by Leo Kendrick
In a recent interview with Halk TV, Good Party chairwoman and opposition member Meral Akşener made comments saying she would run for prime minister, not president, raising expectations for a unified opposition ticket going into the 2023 elections, as well as a possible return to a parliamentary system.
Akşener’s Good Party forms an opposition coalition with the Republican People’s Party (CHP) and several other parties in what is known as the Nation Alliance (Millet İttifakı). Along with CHP head Kemal Kılıçdaroğlu, Akşener has been vocally critical of President Recep Tayyip Erdoğan and the ruling government, and has been seen as a prospective opposition candidate for the upcoming presidential election, expected to take place sometime in 2023. Akşener’s comments in the recent interview, however, point to the increasing likelihood that the Nation Alliance will run a unified presidential ticket for the 2023 campaign. When asked whether she would be a presidential candidate, Akşener responded “I am not a presidential candidate,” and added “I am a candidate for prime minister.”
This last comment fueled speculation that the opposition is planning a return to a parliamentary system if they come to power in 2023. Turkey switched from a parliamentary to the current presidential system in a 2017 referendum, one that Akşener strongly opposed. A former member of the Nationalist Movement Party (MHP), Meral Akşener split from the party over differences related to the MHP’s embrace of said referendum, as well as MHP leader Devlet Bahçeli’s increasingly open support of Erdoğan and the ruling Justice and Development Party (AKP) from 2015 onwards. This schism resulted in the establishment of the Good Party, headed by Akşener, in late 2017.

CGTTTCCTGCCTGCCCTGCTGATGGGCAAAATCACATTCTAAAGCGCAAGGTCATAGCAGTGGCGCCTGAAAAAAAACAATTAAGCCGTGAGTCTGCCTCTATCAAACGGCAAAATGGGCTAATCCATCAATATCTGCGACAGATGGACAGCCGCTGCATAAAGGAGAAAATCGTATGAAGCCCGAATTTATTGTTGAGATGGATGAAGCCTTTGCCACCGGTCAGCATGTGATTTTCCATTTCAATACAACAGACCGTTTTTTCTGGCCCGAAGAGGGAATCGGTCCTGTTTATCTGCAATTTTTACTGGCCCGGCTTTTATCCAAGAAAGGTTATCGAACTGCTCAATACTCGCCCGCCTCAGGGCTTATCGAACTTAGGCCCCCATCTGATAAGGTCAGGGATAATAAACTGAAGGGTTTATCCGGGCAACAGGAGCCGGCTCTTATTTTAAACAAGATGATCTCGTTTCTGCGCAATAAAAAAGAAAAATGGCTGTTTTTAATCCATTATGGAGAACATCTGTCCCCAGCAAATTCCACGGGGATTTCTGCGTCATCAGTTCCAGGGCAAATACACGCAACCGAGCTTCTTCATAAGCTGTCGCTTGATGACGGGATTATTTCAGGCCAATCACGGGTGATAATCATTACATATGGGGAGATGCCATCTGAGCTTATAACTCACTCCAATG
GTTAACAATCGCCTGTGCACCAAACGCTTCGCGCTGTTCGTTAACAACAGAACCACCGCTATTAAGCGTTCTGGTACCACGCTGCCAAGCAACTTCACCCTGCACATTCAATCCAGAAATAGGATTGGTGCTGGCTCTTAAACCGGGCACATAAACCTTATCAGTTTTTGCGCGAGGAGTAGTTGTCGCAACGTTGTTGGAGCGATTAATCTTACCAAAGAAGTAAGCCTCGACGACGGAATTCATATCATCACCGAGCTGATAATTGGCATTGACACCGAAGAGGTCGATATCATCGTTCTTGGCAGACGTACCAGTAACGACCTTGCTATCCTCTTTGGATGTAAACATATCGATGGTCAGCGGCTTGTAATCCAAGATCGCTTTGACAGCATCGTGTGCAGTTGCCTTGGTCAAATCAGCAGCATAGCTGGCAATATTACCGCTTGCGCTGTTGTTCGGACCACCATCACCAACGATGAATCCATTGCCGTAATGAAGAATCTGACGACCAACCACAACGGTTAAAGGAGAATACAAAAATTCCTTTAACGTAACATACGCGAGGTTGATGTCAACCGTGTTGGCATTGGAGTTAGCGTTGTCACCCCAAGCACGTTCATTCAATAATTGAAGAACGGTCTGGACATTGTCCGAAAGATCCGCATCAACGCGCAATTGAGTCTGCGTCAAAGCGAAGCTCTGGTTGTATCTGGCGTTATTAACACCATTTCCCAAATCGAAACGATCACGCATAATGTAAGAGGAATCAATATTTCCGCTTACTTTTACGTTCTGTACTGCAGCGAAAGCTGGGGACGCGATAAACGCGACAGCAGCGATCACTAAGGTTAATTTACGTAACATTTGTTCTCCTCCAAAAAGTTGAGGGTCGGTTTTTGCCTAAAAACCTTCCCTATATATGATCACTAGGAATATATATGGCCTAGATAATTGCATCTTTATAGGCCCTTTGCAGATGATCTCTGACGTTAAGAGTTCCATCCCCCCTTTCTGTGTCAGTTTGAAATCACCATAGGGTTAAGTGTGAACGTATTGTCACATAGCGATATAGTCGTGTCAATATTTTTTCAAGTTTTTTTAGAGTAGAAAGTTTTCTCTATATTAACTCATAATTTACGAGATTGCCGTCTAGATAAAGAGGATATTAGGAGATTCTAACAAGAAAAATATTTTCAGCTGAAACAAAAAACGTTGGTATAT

Even prior to the 2017 schism, relations between Akşener and Bahçeli had been strained. A member of parliament from the MHP since 2007, Akşener led a campaign to unseat Bahçeli from the MHP leadership in 2015 prior to her departure from the party. A June 2016 party convention organized by Akşener sought to change the party constitution and elect a new leader. The convention was boycotted by numerous MHP members of parliament, including Bahçeli. Although approval was initially granted to hold the party convention, Turkey’s Supreme Election Council (YSK) eventually withdrew permission, annulling the results of the congress. Akşener and several other MHP allies were eventually suspended from the party, leading to the formation of the Good Party the following year.
Following Akşener’s interview, a Good Party spokesperson confirmed that the chairwoman’s comments should be interpreted as a criticism of the current presidential system, not an official campaign announcement. Speaking about the ruling People’s Alliance (Cumhur İttifakı), composed of AKP and MHP parties, Akşener said “It is not possible for the People’s Alliance to win this election. The Nation Alliance’s candidate will become the next president.”